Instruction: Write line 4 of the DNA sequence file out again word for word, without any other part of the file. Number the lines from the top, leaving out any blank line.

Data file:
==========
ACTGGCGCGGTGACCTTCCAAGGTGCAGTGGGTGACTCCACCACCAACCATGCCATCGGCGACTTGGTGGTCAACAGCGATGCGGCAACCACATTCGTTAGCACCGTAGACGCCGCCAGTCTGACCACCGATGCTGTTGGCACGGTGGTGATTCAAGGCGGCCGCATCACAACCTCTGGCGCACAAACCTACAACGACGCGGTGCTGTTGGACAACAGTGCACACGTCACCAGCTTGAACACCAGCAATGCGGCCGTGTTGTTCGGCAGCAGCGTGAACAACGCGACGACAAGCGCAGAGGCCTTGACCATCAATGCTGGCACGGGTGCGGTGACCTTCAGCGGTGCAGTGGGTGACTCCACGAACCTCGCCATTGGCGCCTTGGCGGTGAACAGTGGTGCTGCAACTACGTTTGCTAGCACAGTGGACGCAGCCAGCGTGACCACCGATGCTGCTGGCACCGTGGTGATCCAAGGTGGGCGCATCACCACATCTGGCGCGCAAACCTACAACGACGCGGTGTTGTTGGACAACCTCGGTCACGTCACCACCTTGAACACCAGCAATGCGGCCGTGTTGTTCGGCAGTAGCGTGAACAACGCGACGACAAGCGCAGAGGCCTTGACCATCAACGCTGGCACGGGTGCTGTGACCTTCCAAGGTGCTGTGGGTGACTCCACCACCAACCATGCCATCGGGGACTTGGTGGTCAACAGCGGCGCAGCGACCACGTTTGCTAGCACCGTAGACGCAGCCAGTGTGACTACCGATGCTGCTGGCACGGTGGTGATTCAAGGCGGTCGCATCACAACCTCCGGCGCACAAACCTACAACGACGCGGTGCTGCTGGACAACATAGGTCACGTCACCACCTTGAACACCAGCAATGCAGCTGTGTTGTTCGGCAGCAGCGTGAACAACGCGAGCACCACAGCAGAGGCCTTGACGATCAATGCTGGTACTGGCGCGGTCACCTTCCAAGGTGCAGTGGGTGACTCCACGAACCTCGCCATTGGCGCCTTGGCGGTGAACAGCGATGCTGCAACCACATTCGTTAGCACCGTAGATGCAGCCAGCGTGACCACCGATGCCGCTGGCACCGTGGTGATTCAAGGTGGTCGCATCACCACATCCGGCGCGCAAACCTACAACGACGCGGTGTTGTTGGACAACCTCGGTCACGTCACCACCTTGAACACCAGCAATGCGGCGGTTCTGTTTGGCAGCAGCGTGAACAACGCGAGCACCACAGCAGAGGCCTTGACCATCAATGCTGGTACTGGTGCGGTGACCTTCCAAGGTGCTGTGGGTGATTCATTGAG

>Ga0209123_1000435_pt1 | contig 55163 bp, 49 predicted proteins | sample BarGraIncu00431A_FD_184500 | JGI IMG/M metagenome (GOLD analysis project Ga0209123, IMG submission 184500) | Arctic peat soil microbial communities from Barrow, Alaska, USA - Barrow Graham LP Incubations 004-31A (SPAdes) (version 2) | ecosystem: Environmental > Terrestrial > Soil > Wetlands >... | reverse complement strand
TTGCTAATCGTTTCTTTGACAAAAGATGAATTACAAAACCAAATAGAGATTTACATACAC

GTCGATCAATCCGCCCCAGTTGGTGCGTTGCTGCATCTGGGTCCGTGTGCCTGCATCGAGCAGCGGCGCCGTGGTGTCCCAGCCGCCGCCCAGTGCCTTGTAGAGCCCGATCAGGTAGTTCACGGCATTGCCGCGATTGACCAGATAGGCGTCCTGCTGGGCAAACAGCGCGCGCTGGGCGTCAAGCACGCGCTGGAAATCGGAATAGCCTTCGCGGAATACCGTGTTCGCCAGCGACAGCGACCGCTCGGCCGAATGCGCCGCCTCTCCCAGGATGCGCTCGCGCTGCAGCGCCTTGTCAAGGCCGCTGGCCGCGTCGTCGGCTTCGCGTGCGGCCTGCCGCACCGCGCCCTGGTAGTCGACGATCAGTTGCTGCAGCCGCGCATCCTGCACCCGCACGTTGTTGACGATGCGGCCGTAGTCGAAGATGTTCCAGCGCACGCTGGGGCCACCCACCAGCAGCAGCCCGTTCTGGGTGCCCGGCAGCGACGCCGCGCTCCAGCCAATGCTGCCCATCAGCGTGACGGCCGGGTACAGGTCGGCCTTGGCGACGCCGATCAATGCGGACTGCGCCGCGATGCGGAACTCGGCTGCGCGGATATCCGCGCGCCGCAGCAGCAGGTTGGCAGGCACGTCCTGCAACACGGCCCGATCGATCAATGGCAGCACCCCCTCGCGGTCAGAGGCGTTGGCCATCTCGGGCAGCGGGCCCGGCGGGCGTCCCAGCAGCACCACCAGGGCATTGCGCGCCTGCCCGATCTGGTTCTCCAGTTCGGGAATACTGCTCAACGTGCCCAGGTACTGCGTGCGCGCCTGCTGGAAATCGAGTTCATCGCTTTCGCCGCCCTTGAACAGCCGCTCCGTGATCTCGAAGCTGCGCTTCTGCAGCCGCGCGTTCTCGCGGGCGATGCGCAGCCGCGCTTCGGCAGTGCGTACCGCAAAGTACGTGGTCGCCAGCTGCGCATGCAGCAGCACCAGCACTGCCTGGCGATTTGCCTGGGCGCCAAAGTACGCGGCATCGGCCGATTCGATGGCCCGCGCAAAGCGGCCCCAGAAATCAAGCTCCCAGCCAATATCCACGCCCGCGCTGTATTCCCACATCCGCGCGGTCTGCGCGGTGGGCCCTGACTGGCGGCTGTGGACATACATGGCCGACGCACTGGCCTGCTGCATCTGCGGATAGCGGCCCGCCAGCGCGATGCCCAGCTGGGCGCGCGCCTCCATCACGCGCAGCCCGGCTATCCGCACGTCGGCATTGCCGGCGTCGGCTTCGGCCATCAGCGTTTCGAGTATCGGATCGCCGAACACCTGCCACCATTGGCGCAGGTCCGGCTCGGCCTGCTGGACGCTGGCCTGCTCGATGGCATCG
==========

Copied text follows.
GTCGATCAATCCGCCCCAGTTGGTGCGTTGCTGCATCTGGGTCCGTGTGCCTGCATCGAGCAGCGGCGCCGTGGTGTCCCAGCCGCCGCCCAGTGCCTTGTAGAGCCCGATCAGGTAGTTCACGGCATTGCCGCGATTGACCAGATAGGCGTCCTGCTGGGCAAACAGCGCGCGCTGGGCGTCAAGCACGCGCTGGAAATCGGAATAGCCTTCGCGGAATACCGTGTTCGCCAGCGACAGCGACCGCTCGGCCGAATGCGCCGCCTCTCCCAGGATGCGCTCGCGCTGCAGCGCCTTGTCAAGGCCGCTGGCCGCGTCGTCGGCTTCGCGTGCGGCCTGCCGCACCGCGCCCTGGTAGTCGACGATCAGTTGCTGCAGCCGCGCATCCTGCACCCGCACGTTGTTGACGATGCGGCCGTAGTCGAAGATGTTCCAGCGCACGCTGGGGCCACCCACCAGCAGCAGCCCGTTCTGGGTGCCCGGCAGCGACGCCGCGCTCCAGCCAATGCTGCCCATCAGCGTGACGGCCGGGTACAGGTCGGCCTTGGCGACGCCGATCAATGCGGACTGCGCCGCGATGCGGAACTCGGCTGCGCGGATATCCGCGCGCCGCAGCAGCAGGTTGGCAGGCACGTCCTGCAACACGGCCCGATCGATCAATGGCAGCACCCCCTCGCGGTCAGAGGCGTTGGCCATCTCGGGCAGCGGGCCCGGCGGGCGTCCCAGCAGCACCACCAGGGCATTGCGCGCCTGCCCGATCTGGTTCTCCAGTTCGGGAATACTGCTCAACGTGCCCAGGTACTGCGTGCGCGCCTGCTGGAAATCGAGTTCATCGCTTTCGCCGCCCTTGAACAGCCGCTCCGTGATCTCGAAGCTGCGCTTCTGCAGCCGCGCGTTCTCGCGGGCGATGCGCAGCCGCGCTTCGGCAGTGCGTACCGCAAAGTACGTGGTCGCCAGCTGCGCATGCAGCAGCACCAGCACTGCCTGGCGATTTGCCTGGGCGCCAAAGTACGCGGCATCGGCCGATTCGATGGCCCGCGCAAAGCGGCCCCAGAAATCAAGCTCCCAGCCAATATCCACGCCCGCGCTGTATTCCCACATCCGCGCGGTCTGCGCGGTGGGCCCTGACTGGCGGCTGTGGACATACATGGCCGACGCACTGGCCTGCTGCATCTGCGGATAGCGGCCCGCCAGCGCGATGCCCAGCTGGGCGCGCGCCTCCATCACGCGCAGCCCGGCTATCCGCACGTCGGCATTGCCGGCGTCGGCTTCGGCCATCAGCGTTTCGAGTATCGGATCGCCGAACACCTGCCACCATTGGCGCAGGTCCGGCTCGGCCTGCTGGACGCTGGCCTGCTCGATGGCATCG